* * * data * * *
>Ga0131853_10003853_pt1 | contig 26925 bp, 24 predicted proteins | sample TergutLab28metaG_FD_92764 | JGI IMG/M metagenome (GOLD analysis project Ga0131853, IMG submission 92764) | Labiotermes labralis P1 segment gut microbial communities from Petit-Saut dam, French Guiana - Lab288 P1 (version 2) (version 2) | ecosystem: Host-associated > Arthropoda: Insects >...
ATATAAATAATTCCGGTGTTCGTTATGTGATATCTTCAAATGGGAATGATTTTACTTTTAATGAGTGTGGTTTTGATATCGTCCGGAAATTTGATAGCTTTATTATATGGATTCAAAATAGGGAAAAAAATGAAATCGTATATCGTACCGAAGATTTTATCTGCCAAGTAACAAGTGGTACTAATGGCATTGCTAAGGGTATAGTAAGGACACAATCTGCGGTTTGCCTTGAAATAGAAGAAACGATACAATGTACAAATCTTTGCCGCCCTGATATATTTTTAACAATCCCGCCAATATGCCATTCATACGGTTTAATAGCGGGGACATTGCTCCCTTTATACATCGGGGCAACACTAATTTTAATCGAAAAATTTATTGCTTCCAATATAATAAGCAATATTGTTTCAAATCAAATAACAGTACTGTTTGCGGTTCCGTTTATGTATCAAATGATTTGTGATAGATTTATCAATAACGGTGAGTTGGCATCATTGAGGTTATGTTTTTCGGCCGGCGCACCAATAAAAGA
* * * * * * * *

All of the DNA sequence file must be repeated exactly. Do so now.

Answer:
>Ga0131853_10003853_pt1 | contig 26925 bp, 24 predicted proteins | sample TergutLab28metaG_FD_92764 | JGI IMG/M metagenome (GOLD analysis project Ga0131853, IMG submission 92764) | Labiotermes labralis P1 segment gut microbial communities from Petit-Saut dam, French Guiana - Lab288 P1 (version 2) (version 2) | ecosystem: Host-associated > Arthropoda: Insects >...
ATATAAATAATTCCGGTGTTCGTTATGTGATATCTTCAAATGGGAATGATTTTACTTTTAATGAGTGTGGTTTTGATATCGTCCGGAAATTTGATAGCTTTATTATATGGATTCAAAATAGGGAAAAAAATGAAATCGTATATCGTACCGAAGATTTTATCTGCCAAGTAACAAGTGGTACTAATGGCATTGCTAAGGGTATAGTAAGGACACAATCTGCGGTTTGCCTTGAAATAGAAGAAACGATACAATGTACAAATCTTTGCCGCCCTGATATATTTTTAACAATCCCGCCAATATGCCATTCATACGGTTTAATAGCGGGGACATTGCTCCCTTTATACATCGGGGCAACACTAATTTTAATCGAAAAATTTATTGCTTCCAATATAATAAGCAATATTGTTTCAAATCAAATAACAGTACTGTTTGCGGTTCCGTTTATGTATCAAATGATTTGTGATAGATTTATCAATAACGGTGAGTTGGCATCATTGAGGTTATGTTTTTCGGCCGGCGCACCAATAAAAGA